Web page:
Killing of Protesters Risks Escalation of Egypt's Political Crisis

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Khaled Elfiqi / EPA

Egyptian antimilitary protesters carry an injured comrade during clashes with attackers at Cairo's Abbasiya Square on May 2, 2012

Night fell over Cairo on Wednesday amid another tense standoff, after a day on which at least 11 protesters were killed in attacks by unidentified thugs, eventually restrained by police, but only after about six hours of fighting. Nightfall found the protesters, who had gathered to challenge the ruling military junta over the exclusion of key Islamist candidates from the presidential election later this month, massed against a huge concertina-wire fence blocking the road leading up to Egypt's Defense Ministry. "The Egyptian army is ours. The military council is not ours," hundreds of them chanted, as soldiers in riot gear stared back from the other side of the wire. Suddenly, someone hurled a bottle and both sides became tense, clutching their weapons and waiting breathlessly for the other shoe to drop.

What began several days ago as a small protest by the Salafi supporters of the recently disqualified Islamist presidential candidate Hazem Abu Ismail has escalated into a broader demonstration against military rule. By Wednesday evening, Egypt's first presidential debate — scheduled for Thursday — had been postponed; at least two candidates had suspended their campaigns; and Abu Ismail's supporters had been joined by members of the more moderate Muslim Brotherhood, liberal youth and student activists, and even the hardcore soccer fans who had been at the center of most of the major street battles during the Egyptian rebellion. An initial crowd of no more than a hundred has grown into several thousands, equipped with field clinics, tents and improvised checkpoints — it's a miniature Tahrir Square.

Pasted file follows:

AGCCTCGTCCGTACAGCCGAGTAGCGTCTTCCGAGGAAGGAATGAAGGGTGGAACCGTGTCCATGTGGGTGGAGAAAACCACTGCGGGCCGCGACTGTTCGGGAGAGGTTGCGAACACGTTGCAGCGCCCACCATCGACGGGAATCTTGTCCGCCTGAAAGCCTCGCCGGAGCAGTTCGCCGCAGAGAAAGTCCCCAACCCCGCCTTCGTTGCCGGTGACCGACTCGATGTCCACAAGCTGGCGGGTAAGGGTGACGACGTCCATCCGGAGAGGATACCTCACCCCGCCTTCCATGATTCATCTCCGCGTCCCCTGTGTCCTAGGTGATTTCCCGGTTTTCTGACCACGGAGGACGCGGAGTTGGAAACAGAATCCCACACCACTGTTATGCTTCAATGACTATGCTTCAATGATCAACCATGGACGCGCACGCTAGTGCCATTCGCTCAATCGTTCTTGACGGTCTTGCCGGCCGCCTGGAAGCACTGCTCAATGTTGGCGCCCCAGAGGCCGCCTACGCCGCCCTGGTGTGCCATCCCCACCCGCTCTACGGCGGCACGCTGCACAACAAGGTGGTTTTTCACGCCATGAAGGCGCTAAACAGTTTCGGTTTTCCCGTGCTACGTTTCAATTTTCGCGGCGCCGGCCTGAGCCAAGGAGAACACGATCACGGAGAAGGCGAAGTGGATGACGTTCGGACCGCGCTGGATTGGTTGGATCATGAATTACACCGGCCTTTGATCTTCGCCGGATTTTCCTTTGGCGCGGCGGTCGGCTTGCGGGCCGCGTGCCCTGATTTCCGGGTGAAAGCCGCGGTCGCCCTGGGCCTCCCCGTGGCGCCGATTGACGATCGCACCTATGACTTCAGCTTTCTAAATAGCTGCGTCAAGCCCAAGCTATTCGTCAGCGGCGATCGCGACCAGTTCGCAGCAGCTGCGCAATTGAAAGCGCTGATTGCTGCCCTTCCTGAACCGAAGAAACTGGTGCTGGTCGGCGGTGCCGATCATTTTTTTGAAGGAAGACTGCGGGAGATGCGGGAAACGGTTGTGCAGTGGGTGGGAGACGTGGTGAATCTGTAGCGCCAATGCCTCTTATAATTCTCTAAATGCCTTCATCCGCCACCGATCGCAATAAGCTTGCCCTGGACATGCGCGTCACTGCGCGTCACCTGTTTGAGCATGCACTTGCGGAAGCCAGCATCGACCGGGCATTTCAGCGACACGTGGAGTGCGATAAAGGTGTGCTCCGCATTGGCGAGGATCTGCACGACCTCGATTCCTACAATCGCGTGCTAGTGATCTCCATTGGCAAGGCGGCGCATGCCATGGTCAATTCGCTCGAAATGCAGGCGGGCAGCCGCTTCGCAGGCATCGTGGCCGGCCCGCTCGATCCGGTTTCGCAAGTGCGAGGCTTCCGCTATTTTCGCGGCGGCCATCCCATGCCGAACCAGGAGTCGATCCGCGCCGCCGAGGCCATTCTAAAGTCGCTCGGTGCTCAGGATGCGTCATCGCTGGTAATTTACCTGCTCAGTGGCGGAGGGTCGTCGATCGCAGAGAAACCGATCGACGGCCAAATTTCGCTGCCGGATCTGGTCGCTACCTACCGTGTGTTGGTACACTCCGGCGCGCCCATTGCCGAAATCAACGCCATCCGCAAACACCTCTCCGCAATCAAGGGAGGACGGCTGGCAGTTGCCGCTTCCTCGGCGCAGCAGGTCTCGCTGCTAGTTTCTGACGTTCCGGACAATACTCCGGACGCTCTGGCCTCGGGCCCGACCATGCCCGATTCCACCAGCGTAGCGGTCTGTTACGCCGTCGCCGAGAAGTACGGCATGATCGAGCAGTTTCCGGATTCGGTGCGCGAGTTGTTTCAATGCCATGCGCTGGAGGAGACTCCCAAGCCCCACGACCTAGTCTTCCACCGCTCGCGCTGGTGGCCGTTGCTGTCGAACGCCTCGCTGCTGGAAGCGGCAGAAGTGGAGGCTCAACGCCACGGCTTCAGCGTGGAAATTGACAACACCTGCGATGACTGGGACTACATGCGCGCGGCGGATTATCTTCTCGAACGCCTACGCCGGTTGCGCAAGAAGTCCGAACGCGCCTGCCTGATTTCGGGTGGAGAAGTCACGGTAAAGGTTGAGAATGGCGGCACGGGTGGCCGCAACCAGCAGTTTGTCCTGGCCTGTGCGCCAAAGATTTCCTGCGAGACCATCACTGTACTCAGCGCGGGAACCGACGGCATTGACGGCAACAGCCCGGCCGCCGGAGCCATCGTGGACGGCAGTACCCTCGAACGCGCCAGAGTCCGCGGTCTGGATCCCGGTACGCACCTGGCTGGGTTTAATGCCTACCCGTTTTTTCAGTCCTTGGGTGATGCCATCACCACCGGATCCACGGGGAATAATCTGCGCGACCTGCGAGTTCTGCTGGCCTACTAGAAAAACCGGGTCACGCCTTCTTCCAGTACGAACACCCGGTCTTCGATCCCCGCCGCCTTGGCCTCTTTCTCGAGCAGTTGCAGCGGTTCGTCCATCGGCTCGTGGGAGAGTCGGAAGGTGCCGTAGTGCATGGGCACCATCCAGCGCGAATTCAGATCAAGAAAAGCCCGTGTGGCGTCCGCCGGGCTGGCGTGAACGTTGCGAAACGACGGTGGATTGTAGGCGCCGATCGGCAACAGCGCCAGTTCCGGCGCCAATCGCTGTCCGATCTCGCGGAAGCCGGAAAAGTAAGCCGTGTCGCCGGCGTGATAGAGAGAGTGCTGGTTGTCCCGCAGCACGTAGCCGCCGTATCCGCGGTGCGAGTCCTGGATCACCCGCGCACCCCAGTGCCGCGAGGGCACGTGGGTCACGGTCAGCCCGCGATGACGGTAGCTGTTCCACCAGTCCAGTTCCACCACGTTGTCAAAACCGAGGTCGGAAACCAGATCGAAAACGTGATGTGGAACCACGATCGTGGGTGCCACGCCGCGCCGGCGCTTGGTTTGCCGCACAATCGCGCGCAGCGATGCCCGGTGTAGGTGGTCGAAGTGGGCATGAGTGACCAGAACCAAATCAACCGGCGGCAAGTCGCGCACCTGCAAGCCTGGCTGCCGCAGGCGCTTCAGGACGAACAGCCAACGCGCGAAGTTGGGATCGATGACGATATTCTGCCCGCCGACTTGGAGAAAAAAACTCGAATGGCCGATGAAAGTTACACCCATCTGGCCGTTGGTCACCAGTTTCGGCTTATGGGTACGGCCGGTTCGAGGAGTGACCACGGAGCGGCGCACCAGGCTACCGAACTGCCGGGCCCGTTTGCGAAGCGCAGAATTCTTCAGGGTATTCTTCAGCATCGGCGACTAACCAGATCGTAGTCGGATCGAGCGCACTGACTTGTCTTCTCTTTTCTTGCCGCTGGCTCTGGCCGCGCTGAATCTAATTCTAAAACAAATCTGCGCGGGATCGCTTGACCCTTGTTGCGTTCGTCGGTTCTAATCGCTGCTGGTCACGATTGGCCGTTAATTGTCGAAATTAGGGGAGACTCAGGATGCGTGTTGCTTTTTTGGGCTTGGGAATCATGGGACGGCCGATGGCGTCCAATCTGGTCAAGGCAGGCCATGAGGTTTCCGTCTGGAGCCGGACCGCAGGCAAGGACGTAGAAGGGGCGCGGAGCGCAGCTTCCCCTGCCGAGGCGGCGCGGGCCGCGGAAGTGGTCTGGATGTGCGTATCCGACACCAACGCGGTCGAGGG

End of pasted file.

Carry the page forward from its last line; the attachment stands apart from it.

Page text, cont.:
Critics of the ruling Supreme Council of the Armed Forces (SCAF), a shadowy group of regime-appointed generals who took over after an uprising forced the resignation of President Hosni Mubarak last year, say the junta has proved notoriously inept at managing the country's transition. And as is often the case in the cycle of protest and violence that has periodically wracked post-Mubarak Egypt, the latest unrest follows a familiar pattern: early Wednesday morning, the country's security forces stood by as anonymous, plainclothes thugs attacked protesters with shotgun fire and batons. The injuries, along with allegations that the military was complicit in the violence, quickly drew more protesters. And by Wednesday afternoon, when riot police finally separated the groups, at least 11 people had been killed, anger was rising, and the confrontation was threatening to escalate. "On the first day, the numbers were very small, but since the thuggery started, the numbers have increased," says Ahmed Korady, a medical student and a supporter of the Muslim Brotherhood. "A week ago there were just two tents here, and now look around," he adds, nodding to a string of more than a dozen.

Egypt is slated to hold its first democratic presidential election in the country's history on May 23. But the process of vetting candidates has been questionable. Last month, two of the top contenders — both Islamists — were booted from the race over fine-print disqualifications that their supporters say were politically motivated. The Islamist-dominated parliament has called for the military-appointed government to be dismissed. And liberal youth activists have said they'd be skeptical of the outcome of any election held under the ruling generals.

In a move that seemed aimed at placating the protesters, the SCAF said on Wednesday that if the election yielded a clear winner by May 24 — in the unlikely event that no runoff were required — the military would hand power over to a civilian government earlier than expected. But to the demonstrators, the statement was largely meaningless: the generals had already promised to transition to civilian rule once a civilian government has been seated in July. And those words may not be enough to slow the pace of confrontation touched off by the latest killings. "The military council said today on TV that they'll move up the schedule [of the transition of power] to the 24th. But people are still coming because of the people who died yesterday," says one protester, Mohamed Suleiman, an electrician. "Now all the political powers are here." Demonstrators have called for a nationwide protest on Friday.

— With reporting by Sharaf al-Hourani / Cairo